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  First Thoughts

    Dan Gilmore

    Editor

    Supply Chain Digest



 
Feb. 9, 2017

2017 Supply Chain Predictions from the Analysts


Predictions for Supply Chain, Global Logistics, and Manufacturing from Gartner and IDC

 

Ok, this week, the final installment of my three-part series on supply chain predictions for 2017.

That includes my summaries of predictions from SCDigest's virtual supply chain guru panel, broken into part I and part II.

 

We then published full text predictions from our panel, again broken into two parts: Predictions from Supply Chain Gurus for 2017 - Full Text Version Part I, Predictions from Supply Chain Gurus for 2017 - Full Text Version Part II.


Gilmore Says....

The challenges for manufacturers to go consumer direct - apart from potentially angering retail channel partners - is that making this move requires being able to pick, pack and ship individual items.

What do you say?

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It was all very good stuff. Take a look.

This week, we wrap it up with predictions from the analysts at Gartner and IDC.

Let's start with Gartner's prognostications for overall supply chain, though this first prediction mirrors a similar one also offered by IDC around the same time: "By 2020, 10% of large enterprises in supply-chain-dependent industries will have established a chief robotics officer (CRO) role."

The robots are coming in manufacturing, distribution and beyond, that's for sure, and I guess many companies will need an executive in charge of their strategy and execution.

"With continued growth in demand, use and deployment of smart machines and robots, companies must elevate the management of these increasingly critical assets from simply the operational engineering role to a more strategic C-level management level," Gartner says.

It adds that "For companies with extensive use of robotics across manufacturing and logistics, we see companies creating a CRO position that will blend engineering, IT and human capital management skills to develop the management structure to oversee all facets of the robotic life cycle."

Companies have long histories and best practices in managing human workers, Gartner notes, but "development of effective principles, processes and disciplines for managing automated workers are nascent at best."

I can't help myself - like what kind of incentive programs are most effective?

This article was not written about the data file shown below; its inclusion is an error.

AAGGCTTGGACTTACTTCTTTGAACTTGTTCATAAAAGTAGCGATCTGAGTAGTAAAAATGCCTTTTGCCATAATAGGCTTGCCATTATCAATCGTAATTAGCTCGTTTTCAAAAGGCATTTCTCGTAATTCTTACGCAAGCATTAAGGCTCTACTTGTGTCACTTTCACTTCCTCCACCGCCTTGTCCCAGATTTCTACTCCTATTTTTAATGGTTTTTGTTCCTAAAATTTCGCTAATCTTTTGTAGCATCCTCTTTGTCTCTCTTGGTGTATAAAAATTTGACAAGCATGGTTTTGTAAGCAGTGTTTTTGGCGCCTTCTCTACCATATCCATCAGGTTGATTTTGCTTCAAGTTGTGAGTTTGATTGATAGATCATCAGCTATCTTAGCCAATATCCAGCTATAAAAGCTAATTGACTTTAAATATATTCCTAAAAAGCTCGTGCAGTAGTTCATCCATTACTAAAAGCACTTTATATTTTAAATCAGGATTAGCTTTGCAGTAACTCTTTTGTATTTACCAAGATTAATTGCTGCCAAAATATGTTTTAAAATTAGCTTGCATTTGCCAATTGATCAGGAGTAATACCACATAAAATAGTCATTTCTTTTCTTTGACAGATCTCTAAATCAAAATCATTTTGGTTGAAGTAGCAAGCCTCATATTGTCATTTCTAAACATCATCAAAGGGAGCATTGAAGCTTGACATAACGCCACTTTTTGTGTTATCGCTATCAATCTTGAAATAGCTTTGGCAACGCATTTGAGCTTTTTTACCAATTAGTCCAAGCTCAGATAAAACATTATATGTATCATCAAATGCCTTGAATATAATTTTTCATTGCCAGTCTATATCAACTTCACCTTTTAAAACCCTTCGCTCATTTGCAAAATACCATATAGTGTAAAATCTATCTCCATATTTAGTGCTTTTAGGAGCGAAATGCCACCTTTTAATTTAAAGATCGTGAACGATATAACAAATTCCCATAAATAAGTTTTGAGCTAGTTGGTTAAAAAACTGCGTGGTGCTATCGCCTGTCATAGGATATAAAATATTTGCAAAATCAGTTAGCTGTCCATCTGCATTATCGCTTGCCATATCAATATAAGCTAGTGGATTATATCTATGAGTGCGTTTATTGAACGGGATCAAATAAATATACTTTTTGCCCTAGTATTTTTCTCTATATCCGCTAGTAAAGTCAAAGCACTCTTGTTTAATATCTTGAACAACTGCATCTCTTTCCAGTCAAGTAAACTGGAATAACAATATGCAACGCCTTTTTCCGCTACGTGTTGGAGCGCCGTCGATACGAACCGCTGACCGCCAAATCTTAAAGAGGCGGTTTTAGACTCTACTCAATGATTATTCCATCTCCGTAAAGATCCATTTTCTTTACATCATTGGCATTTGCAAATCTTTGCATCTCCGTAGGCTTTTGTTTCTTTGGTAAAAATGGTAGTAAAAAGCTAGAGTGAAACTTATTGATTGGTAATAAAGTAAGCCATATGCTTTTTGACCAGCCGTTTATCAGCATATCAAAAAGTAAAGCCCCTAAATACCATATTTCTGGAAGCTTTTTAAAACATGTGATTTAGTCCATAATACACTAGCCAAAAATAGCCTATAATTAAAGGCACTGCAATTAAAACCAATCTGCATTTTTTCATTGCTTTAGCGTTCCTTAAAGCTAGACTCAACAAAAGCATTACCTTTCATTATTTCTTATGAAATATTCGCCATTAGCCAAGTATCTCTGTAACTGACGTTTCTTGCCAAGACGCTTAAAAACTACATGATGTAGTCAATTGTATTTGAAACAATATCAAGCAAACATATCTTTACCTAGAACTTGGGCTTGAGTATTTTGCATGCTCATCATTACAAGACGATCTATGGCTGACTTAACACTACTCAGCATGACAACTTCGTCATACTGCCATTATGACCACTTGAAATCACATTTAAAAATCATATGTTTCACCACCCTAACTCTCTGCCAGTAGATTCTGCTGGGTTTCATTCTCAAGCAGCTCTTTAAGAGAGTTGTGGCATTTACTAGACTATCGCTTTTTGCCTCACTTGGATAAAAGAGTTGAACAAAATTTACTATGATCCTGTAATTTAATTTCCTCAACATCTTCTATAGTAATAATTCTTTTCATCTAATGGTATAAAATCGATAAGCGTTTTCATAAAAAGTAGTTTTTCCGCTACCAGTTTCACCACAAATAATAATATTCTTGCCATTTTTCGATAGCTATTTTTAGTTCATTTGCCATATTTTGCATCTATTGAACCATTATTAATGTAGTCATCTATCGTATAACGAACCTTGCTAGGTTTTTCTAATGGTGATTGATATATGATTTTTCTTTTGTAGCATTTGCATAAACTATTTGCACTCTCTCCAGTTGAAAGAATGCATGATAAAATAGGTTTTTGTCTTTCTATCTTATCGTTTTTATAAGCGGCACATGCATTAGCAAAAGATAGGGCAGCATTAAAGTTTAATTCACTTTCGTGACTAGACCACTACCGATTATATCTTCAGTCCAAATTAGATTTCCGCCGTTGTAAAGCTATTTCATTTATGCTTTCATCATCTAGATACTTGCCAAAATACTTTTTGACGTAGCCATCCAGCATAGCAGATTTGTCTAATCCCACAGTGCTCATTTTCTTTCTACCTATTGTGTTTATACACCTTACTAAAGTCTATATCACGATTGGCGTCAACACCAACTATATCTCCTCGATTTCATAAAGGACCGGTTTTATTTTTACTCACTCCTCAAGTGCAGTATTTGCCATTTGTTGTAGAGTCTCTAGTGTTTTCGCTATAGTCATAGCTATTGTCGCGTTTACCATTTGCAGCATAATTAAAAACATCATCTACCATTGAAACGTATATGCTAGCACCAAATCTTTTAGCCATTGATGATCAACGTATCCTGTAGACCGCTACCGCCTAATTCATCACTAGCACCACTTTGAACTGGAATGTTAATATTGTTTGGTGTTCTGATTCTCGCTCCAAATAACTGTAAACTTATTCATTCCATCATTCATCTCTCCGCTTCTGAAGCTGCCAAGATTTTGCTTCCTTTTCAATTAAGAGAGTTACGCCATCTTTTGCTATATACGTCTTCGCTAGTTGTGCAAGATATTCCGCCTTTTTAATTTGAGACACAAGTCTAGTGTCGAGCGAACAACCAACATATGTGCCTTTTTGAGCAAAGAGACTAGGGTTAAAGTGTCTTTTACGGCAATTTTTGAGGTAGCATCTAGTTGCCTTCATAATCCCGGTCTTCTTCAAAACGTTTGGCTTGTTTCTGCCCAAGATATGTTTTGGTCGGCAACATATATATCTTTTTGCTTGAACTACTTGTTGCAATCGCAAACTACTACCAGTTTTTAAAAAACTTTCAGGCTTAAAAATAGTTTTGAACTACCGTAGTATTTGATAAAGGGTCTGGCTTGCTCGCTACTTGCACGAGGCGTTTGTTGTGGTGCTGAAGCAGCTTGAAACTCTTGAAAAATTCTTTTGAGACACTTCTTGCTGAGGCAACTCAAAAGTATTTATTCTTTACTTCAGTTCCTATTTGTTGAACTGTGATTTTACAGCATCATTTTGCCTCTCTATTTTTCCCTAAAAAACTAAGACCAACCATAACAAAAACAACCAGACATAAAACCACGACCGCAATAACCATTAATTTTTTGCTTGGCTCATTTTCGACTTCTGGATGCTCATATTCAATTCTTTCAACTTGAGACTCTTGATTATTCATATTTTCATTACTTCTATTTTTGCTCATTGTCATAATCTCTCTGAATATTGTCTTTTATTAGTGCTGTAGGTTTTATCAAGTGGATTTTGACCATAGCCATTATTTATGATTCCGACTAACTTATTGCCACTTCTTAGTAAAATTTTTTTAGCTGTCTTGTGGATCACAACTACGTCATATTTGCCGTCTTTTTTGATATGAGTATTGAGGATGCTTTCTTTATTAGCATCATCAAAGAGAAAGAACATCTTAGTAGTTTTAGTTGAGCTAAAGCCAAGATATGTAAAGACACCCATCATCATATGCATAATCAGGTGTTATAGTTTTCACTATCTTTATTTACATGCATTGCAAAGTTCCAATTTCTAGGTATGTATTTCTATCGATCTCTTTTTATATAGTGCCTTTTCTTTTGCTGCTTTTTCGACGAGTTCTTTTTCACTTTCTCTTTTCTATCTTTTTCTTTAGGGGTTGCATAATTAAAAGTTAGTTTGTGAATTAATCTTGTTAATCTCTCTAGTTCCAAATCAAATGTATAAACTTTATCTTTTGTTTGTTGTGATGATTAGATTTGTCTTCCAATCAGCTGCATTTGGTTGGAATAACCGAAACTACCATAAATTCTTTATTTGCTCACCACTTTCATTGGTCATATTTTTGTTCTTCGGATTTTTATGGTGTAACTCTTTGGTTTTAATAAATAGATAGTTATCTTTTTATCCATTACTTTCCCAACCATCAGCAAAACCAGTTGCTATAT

More seriously, Gartner says "We believe companies must begin to make a paradigm shift from purely bottom-up (engineering) operational thinking to top-down (C-level) strategic thinking about the role and management of robots."

I generally agree with this, but wonder about who then calls the shots on robot deployment - the chief supply chain officer, or the new CRO in control of robotic strategy? I believe the CRO role will be for some companies, but not most. Then again, Gartner only said 10% of companies wuld create CRO positions, while IDC had a higher percent.

Gartner also forecast that "By 2021, 30% of large enterprises will make CSR [corporate social responsibility] as important as price and service in their selection of a 3PL partner."

Increasingly, CSR is being driven further into logistics and, for most logistics leaders, is fast becoming a must-have rather than a nice-to-have when selecting a third-party logistics partner, Gartner says.

It notes, as we reported last May, that a new CSR rating was added to the factors used to calculate the annual Gartner top 25 supply chains list.

Gartner also observes, and I think correctly, that for shippers and 3PLs, CSR is really focused on environmental issues, such as fuel usage and CO2 emissions in distribution and transportation operations, rather than broader CSR issues (living wage, investment in local communities, etc.), though that may be changing.

Gartner cites DHL's GoGreen initiative, under which it has embedded environmental responsibility into its business operations. DHL believes that this has increased customers' preference for the brand and strengthened its market position.

Gartner notes it may be a challenge for mid-size and smaller 3PLs to make major investments in environmental programs, though I will note certainly some have done so (e.g., Saddle Creek and natural gas trucks), and to the extent that improved logistics strategies reduce fuel use and other costs, they are less investments than just what a 3PL should be doing, finding out how to reduce operational costs.

Gartner says that the CSR maturity of 3PLs will be "an equally important factor to winning new business" as cost and service. I think that may be taking it a bit too far, but certainly it is already a decision factor. I think it will be more like companies will set some minimum standard for CSR that a 3PL has to meet to be in the finalist group of candidates, rather than CSR an equal factor to the traditional decision criteria.